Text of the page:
A practical Polish language course involving advanced study of the grammar, reading of texts on a variety of subjects, conversation, and composition. Taught in Polish. Designed for students who have had two or more years of Polish language. Prerequisite: PLSH 208 or equivalent. LEC.

The class is not offered for the Spring 2020 semester.

PLSH 508 Advanced Polish II
A practical Polish language course involving advanced study of the grammar, reading of texts on a variety of subjects, conversation, and composition. Taught in Polish. Designed for students who have had two and one-half or more years of Polish. Prerequisite: PLSH 504 or equivalent. LEC.

The class is not offered for the Spring 2020 semester.

 


In Memoriam

Reed Rankin ✝ 12/29/2019

The faculty and students in the Department Slavic Languages and Literatures are deeply saddened that one our undergraduate majors, Reed Rankin, passed away last week (12/29) in Fredonia, Kansas. Reed was a beloved student in the department and is fondly remembered by his peers and professors. He began studying Russian as a Freshman and stayed with a challenging but rewarding language for three and a half years, tackling introductory, intermediate, advanced levels, and even continuing his studies into his senior year with Russian for the Professions. We know that he was planning further study in Moscow in the next academic year, prior to matriculation at KU School of Law.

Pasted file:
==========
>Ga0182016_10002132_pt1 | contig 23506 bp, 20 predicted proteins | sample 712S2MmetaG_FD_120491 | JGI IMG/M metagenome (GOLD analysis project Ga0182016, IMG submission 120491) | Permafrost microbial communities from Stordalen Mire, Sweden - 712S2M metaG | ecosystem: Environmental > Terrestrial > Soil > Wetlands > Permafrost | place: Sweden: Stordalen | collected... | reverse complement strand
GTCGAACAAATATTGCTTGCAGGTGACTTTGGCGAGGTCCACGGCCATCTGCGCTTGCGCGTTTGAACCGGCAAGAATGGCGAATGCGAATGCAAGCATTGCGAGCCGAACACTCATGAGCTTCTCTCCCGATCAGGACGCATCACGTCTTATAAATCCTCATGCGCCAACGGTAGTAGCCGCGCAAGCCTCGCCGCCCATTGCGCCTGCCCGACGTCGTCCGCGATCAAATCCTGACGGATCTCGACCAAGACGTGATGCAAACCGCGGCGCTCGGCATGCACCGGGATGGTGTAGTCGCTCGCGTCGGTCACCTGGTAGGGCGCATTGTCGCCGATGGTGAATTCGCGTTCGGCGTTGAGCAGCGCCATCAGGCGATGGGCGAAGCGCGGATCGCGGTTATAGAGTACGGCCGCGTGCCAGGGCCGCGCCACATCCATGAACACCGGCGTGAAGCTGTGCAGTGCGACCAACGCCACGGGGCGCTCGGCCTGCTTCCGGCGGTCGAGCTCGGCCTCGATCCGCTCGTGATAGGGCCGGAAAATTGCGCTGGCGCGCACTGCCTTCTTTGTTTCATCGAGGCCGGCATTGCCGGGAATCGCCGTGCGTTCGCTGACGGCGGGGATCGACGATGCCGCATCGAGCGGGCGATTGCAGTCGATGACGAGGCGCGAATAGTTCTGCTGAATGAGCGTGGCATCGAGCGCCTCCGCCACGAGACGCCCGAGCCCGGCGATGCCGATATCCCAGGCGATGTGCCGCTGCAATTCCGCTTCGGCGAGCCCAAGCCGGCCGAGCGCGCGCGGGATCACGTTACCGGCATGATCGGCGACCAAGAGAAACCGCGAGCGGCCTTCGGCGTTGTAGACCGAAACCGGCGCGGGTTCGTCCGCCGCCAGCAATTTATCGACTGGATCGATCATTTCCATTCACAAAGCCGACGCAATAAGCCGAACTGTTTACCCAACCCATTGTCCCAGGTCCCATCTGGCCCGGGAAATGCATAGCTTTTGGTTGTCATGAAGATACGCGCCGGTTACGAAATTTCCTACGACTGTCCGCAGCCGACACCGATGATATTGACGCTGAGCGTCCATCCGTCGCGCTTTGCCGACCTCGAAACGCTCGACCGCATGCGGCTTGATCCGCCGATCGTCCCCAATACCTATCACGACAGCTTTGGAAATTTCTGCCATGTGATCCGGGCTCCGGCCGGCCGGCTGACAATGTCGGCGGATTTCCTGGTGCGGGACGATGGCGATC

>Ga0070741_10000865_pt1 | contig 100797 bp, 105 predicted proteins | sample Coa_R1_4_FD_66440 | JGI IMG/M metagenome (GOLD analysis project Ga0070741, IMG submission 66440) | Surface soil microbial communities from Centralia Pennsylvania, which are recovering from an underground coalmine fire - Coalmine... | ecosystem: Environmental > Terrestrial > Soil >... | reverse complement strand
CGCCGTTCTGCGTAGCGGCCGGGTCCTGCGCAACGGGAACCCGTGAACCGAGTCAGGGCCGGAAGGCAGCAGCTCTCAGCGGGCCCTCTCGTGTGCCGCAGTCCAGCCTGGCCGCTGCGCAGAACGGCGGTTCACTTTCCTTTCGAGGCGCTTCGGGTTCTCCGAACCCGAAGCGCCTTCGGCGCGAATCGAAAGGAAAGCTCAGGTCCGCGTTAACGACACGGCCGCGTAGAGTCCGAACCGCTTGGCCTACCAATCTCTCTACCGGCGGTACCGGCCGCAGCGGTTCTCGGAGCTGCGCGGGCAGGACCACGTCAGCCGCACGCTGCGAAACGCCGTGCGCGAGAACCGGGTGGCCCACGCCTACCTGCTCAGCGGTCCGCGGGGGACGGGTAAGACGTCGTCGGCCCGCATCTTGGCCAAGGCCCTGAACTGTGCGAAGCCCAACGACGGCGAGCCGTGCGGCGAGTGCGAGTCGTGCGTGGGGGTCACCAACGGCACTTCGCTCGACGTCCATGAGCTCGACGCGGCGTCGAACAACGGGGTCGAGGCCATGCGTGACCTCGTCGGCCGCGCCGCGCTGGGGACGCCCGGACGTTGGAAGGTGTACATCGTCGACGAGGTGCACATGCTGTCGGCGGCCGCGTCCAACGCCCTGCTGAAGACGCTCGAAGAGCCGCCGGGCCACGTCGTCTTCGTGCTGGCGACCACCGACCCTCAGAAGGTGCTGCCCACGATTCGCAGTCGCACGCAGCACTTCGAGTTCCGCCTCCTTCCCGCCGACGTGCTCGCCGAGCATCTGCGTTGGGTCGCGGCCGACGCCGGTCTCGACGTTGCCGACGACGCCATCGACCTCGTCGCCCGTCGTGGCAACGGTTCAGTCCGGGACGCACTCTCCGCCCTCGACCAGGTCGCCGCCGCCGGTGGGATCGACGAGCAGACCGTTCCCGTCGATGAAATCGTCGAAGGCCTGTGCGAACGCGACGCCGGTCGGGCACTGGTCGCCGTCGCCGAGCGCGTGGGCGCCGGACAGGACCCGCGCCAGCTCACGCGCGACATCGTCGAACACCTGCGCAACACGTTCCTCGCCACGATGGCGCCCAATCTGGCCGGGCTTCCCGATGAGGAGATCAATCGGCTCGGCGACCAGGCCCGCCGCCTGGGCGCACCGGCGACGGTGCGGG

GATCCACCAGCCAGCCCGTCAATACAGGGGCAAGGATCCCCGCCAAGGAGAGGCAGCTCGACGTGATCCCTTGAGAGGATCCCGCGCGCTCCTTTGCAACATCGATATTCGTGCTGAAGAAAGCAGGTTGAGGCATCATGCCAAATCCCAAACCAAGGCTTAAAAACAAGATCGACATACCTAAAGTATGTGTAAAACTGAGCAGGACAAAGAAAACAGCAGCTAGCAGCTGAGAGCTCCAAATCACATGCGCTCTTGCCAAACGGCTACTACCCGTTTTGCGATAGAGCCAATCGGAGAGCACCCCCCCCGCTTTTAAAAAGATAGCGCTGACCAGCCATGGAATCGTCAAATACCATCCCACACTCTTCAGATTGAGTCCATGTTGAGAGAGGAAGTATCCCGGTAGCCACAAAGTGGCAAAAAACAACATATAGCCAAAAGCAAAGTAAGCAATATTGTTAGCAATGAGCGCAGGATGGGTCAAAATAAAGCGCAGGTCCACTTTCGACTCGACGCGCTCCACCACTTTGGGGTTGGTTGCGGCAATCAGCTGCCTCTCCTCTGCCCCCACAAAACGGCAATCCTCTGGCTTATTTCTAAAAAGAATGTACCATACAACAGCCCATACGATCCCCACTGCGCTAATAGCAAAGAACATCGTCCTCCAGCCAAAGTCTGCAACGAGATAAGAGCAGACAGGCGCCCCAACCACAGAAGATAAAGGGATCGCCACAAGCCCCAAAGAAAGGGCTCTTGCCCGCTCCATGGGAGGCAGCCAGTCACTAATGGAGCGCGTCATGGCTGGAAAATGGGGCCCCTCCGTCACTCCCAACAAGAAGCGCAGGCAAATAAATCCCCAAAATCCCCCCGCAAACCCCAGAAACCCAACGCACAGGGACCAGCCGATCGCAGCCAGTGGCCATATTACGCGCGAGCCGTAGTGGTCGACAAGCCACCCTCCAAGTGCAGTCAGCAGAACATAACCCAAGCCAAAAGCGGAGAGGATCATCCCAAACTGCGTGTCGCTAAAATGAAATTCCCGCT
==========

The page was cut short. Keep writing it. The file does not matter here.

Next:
A thoughtful student, Reed often contributed insight and posed challenging questions in class. ​​ Reed’s dedication to the study of Russian language, culture, and history was tremendous and fueled by infectious curiosity. He showed great acumen in translating from Russian into English, always finding English-language equivalents for Russian cultural concepts through skillful use of one-liners from American films. We also treasured his ability to speak in fluid Russian about rural, farm life in Kansas, and the effects that natural phenomena, like floods, on a farming community. He was a pleasure to know and teach, and will be remembered for his kind and polite demeanor. Our thoughts are with Reed’s family at this time

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KU’s Center for Russian, East European and Eurasian Studies program is one of only 12 federally-funded national resource centers in the US
Only doctoral program in Slavic Languages and Literatures between the Mississippi and the West Coast
100% of graduate students in the Slavic program had funding in academic year 2012-13
KU's Libraries house over 500,000 volumes of Slavic books and electronic editions
Two of the department’s last four doctoral candidates have won a Fulbright grants to conduct dissertation research abroad